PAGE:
Mendes’ one-shot war drama throws audiences into the harsh realities of the trench war, showcased through stunning filmography and a meticulous level of detail. One of the front-runners for the awards season and it’s clear to see why. 1917 is gripping from start to finish, as it exquisitely leads you through a heroes journey with sacrifice and survival playing integral roles in a soldiers tale.
Two Lance Corporals are sent on a suicide mission, having to traverse through hostile terrain with no clear knowledge of what they’ll be walking into, in order to reach a Colonel who is unknowingly about to send 1600 British troops to their impending death. One of those many soldiers about to risk their lives happens to be the brother to one of the two men sent on this lifesaving mission.
Despite a flurry of explosive set pieces, it’s in the moments which lean heavily on its lead performers (George McKay and Dean-Charles Chapman) to tell and further demonstrate the atrocities of war, that packs the biggest punch. From navigating through both friendly and hostile bunkers, to dodging enemy fire and even planes, 1917 creates a tension that never truly falters, leaving its audience constantly breathless.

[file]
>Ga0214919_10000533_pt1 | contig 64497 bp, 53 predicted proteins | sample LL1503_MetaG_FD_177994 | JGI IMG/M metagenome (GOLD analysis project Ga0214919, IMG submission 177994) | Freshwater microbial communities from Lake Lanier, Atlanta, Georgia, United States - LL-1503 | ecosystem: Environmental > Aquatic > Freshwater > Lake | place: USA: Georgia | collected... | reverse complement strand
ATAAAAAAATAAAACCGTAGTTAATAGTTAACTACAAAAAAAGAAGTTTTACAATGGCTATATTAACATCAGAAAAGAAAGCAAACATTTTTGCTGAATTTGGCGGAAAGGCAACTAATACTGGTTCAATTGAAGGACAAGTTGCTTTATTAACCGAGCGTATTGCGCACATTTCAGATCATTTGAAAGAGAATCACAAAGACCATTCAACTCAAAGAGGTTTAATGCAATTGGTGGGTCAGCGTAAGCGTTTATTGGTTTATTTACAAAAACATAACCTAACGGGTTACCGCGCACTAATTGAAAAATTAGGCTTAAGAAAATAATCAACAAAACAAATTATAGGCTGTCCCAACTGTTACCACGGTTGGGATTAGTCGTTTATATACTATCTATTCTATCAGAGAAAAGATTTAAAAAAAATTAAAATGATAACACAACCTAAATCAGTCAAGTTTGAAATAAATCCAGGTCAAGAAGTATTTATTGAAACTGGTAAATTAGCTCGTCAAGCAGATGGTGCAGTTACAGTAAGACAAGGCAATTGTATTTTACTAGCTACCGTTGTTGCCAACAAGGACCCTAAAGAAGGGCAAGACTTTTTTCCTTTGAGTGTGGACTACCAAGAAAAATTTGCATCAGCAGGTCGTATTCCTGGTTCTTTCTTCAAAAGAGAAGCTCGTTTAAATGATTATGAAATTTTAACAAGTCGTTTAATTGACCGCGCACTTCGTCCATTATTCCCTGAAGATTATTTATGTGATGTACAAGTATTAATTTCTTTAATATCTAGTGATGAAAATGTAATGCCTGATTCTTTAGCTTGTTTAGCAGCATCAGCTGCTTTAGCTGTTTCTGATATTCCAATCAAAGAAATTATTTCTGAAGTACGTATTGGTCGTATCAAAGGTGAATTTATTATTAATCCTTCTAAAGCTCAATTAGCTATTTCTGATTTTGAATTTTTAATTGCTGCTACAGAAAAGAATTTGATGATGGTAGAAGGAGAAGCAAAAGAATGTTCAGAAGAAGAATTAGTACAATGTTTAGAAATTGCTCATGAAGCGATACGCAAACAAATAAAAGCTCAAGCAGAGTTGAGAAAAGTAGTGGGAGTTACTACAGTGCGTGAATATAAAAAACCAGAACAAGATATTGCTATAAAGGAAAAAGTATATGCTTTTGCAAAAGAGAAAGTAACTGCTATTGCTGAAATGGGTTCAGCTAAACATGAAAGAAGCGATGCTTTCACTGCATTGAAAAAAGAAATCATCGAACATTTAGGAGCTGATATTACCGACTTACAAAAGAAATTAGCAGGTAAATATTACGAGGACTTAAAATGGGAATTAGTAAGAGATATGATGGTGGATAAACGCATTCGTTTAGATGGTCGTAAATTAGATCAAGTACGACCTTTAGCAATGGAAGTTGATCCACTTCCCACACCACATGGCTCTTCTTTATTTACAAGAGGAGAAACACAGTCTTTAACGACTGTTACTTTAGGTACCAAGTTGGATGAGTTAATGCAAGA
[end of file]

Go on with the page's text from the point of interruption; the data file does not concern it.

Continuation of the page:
Through the art of the one-shot style of filmmaking, the action is presented in a way that feels more devastating than ever before, allowing the audience to really feel as though they’re a part of it. Every explosion and every fire of a gun hits with roaring effect.
With Roger Deakins as cinematographer, we are gifted with some of the finest images put to screen this calendar year. With his sharp and highly detailed imagery turning something as grotesque and melancholic as war, into something so beautiful and artistic. Lighting the French town of Ecoust by only flares and fires from the surrounding buildings and the bleakness of burned fields, that are filled with the bodies that lie dead in the wake of all the madness. It’s a beautiful sight, in spite of its poignant and relentless brutality.
This is a war epic that still perfectly encapsulates the horrors of a dark era in our history, but with a more unique structure. With such fluidity and professionalism, Mendes and his team craft something that manages to distance itself from what has become common place within the genre. 1917 is a breathtaking experience that looks to sweep up a few awards this season, and deservedly so.